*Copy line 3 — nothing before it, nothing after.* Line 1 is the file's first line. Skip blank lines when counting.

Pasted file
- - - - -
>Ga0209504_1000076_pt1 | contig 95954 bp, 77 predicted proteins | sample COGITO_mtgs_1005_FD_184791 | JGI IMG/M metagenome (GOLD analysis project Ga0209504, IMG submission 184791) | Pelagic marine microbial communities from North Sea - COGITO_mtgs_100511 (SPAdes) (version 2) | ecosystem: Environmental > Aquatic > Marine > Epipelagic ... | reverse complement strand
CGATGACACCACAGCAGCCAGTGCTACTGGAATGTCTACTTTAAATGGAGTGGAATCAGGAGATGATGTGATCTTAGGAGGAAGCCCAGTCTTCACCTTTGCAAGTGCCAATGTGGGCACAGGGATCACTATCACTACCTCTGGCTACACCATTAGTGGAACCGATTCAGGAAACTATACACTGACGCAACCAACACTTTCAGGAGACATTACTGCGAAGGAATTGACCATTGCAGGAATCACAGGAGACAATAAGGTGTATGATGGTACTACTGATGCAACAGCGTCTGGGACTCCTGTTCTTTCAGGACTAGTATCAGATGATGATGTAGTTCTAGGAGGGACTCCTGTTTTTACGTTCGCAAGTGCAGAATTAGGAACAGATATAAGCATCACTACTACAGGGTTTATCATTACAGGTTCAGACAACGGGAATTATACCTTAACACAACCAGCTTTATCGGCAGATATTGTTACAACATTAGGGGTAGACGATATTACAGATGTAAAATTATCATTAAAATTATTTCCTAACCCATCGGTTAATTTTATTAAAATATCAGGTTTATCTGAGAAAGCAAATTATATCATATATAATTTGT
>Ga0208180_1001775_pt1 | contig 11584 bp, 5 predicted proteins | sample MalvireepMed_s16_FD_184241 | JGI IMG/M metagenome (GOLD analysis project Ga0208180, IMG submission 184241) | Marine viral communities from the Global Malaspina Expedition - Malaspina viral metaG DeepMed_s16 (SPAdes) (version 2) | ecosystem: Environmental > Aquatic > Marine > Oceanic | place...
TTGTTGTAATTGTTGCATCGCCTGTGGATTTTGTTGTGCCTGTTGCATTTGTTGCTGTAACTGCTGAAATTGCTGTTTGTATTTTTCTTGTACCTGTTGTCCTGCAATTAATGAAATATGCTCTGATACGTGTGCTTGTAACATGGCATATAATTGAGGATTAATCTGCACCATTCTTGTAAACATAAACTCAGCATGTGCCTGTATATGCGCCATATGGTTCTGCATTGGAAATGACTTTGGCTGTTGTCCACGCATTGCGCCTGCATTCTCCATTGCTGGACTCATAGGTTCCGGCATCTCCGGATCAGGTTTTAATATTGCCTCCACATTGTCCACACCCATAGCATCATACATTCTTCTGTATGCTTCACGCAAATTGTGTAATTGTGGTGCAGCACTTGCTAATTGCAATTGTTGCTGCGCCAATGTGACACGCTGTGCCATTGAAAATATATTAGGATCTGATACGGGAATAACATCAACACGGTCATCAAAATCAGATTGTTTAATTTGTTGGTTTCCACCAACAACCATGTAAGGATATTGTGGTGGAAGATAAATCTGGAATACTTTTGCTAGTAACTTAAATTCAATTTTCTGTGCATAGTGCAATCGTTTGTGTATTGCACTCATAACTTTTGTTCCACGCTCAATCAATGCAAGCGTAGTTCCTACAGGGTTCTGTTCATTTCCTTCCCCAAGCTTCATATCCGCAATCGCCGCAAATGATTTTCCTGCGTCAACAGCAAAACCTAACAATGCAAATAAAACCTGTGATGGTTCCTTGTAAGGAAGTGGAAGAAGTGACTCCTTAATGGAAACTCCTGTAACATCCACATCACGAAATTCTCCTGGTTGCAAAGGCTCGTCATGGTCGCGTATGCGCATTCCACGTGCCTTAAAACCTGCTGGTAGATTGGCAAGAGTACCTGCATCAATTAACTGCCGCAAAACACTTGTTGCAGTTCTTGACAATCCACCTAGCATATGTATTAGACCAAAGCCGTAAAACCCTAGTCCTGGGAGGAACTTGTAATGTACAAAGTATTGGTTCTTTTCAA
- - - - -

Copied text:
>Ga0208180_1001775_pt1 | contig 11584 bp, 5 predicted proteins | sample MalvireepMed_s16_FD_184241 | JGI IMG/M metagenome (GOLD analysis project Ga0208180, IMG submission 184241) | Marine viral communities from the Global Malaspina Expedition - Malaspina viral metaG DeepMed_s16 (SPAdes) (version 2) | ecosystem: Environmental > Aquatic > Marine > Oceanic | place...